(i.e, when choosing an action each player is not informed of
actions chosen by the other players)
E XAMPLES : R OCK -PAPER -S CISSORS, M ATCHING P ENNIES,
presidential election
Dr. Michael Trost
Microeconomics I: Game Theory
Introduction
13 / 31
Strategic games and extensive games
Extensive games (also known as dynamic games) describe
situations of interactions in which the players move
sequentially.
E XAMPLE : T IC -TAC -T OE, M ARIENBAD G AME, poker, eBay
auction
Dr. Michael Trost
Microeconomics I: Game Theory
Introduction
14 / 31
Tic-Tac-Toe
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Microeconomics I: Game Theory
Introduction
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Marienbad Game
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Microeconomics I: Game Theory
Introduction
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Complete and incomplete information
A game takes place under complete information if there is
common knowledge about the preferences the players have (i.e.,
every player knows the preferences of every player, every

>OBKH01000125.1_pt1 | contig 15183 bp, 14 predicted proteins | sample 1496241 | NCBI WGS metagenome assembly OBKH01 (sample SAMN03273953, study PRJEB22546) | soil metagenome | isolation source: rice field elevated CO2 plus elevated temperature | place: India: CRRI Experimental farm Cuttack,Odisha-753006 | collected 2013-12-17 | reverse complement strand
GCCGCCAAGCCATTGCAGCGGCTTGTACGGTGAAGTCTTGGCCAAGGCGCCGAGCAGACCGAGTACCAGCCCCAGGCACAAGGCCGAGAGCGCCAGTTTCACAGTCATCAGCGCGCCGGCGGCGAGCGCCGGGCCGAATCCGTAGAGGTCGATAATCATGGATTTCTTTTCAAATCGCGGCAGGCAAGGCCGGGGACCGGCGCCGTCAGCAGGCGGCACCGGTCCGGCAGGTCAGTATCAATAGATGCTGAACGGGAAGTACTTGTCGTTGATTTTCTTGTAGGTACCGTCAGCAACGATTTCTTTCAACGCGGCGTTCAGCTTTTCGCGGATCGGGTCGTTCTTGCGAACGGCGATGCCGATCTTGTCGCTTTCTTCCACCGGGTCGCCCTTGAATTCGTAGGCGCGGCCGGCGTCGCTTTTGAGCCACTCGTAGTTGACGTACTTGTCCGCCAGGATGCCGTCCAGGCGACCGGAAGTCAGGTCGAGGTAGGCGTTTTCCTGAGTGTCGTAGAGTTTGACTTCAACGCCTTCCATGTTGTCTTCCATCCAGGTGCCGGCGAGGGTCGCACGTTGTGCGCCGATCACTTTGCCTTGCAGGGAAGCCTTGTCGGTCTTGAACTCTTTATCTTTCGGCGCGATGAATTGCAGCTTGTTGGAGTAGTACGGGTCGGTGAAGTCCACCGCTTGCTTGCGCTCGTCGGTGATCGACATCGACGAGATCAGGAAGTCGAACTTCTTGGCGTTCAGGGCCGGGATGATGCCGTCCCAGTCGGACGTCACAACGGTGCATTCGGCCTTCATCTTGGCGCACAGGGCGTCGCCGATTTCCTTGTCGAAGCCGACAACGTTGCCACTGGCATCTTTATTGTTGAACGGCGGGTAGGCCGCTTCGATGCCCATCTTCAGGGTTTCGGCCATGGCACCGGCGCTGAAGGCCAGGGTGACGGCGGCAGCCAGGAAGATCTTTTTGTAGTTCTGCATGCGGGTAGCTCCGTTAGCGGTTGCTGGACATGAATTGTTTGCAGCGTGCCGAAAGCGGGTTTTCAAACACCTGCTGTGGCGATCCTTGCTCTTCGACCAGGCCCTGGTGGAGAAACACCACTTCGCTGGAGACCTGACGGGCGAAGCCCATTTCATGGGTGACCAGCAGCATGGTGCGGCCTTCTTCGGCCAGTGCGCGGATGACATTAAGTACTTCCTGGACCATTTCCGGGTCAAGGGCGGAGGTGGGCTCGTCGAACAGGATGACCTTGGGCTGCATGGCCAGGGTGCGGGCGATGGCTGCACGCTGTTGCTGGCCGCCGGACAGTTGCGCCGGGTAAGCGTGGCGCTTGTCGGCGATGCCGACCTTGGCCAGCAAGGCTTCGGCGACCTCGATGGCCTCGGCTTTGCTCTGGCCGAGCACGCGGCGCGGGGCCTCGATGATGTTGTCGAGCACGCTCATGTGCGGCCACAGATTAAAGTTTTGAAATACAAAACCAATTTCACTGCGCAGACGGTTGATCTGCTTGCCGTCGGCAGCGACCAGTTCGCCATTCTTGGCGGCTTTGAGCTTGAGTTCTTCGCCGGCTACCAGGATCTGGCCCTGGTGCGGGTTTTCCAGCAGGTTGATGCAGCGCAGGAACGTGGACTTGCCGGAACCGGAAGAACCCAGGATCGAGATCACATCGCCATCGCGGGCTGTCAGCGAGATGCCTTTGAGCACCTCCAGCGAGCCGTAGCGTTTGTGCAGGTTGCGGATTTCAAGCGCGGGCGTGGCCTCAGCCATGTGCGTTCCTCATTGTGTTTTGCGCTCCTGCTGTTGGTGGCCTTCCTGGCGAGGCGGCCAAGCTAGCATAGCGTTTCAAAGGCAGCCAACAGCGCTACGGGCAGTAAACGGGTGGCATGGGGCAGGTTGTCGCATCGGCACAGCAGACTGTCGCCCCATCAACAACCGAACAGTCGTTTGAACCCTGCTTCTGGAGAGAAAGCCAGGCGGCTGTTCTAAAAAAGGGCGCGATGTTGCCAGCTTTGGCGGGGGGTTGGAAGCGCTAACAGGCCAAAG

player knows that every player knows the preferences of every
player, and so on ad infinitum) .
A game takes place under incomplete information if some
player is uncertain about the preferences of some other player.
Dr. Michael Trost
Microeconomics I: Game Theory
Introduction
17 / 31
Perfect and imperfect information
A game takes place under perfect information if each player
when she is deciding is informed about the past moves of her
opponents.
A game takes place under imperfect information if some player
is uncertain about the past moves of her opponents.
Dr. Michael Trost
Microeconomics I: Game Theory
Introduction
18 / 31
Game-theoretic solution concepts
A game describes the set of actions a player can do, but does not
specify the actions that the player do take.
A solution of a game determines the set of actions that may be
realized by the players and a solution concept for a class games
determines for each game of this class the set of actions that may
be realized by the players.
Game theory aims to provide reasonable solutions for classes of
games and to examine their properties.
Dr. Michael Trost
Microeconomics I: Game Theory
Introduction
19 / 31
The Nash equilibrium concept
The most prominent solution concept of game theory is the
solution concept introduced by John F. Nash (1950), which is